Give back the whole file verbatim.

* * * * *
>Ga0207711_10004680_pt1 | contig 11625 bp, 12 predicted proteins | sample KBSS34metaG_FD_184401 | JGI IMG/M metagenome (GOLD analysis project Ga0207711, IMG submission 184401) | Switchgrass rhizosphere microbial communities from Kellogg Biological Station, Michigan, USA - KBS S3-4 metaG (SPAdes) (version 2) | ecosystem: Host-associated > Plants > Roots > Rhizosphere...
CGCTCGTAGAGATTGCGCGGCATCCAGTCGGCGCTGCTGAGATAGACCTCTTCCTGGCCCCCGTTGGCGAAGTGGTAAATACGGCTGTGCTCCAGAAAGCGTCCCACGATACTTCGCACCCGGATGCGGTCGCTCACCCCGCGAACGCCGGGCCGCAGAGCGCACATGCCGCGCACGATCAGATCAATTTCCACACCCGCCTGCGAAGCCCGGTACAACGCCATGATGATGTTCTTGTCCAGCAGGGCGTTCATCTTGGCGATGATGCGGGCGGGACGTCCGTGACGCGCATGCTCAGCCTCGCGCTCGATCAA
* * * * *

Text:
>Ga0207711_10004680_pt1 | contig 11625 bp, 12 predicted proteins | sample KBSS34metaG_FD_184401 | JGI IMG/M metagenome (GOLD analysis project Ga0207711, IMG submission 184401) | Switchgrass rhizosphere microbial communities from Kellogg Biological Station, Michigan, USA - KBS S3-4 metaG (SPAdes) (version 2) | ecosystem: Host-associated > Plants > Roots > Rhizosphere...
CGCTCGTAGAGATTGCGCGGCATCCAGTCGGCGCTGCTGAGATAGACCTCTTCCTGGCCCCCGTTGGCGAAGTGGTAAATACGGCTGTGCTCCAGAAAGCGTCCCACGATACTTCGCACCCGGATGCGGTCGCTCACCCCGCGAACGCCGGGCCGCAGAGCGCACATGCCGCGCACGATCAGATCAATTTCCACACCCGCCTGCGAAGCCCGGTACAACGCCATGATGATGTTCTTGTCCAGCAGGGCGTTCATCTTGGCGATGATGCGGGCGGGACGTCCGTGACGCGCATGCTCAGCCTCGCGCTCGATCAA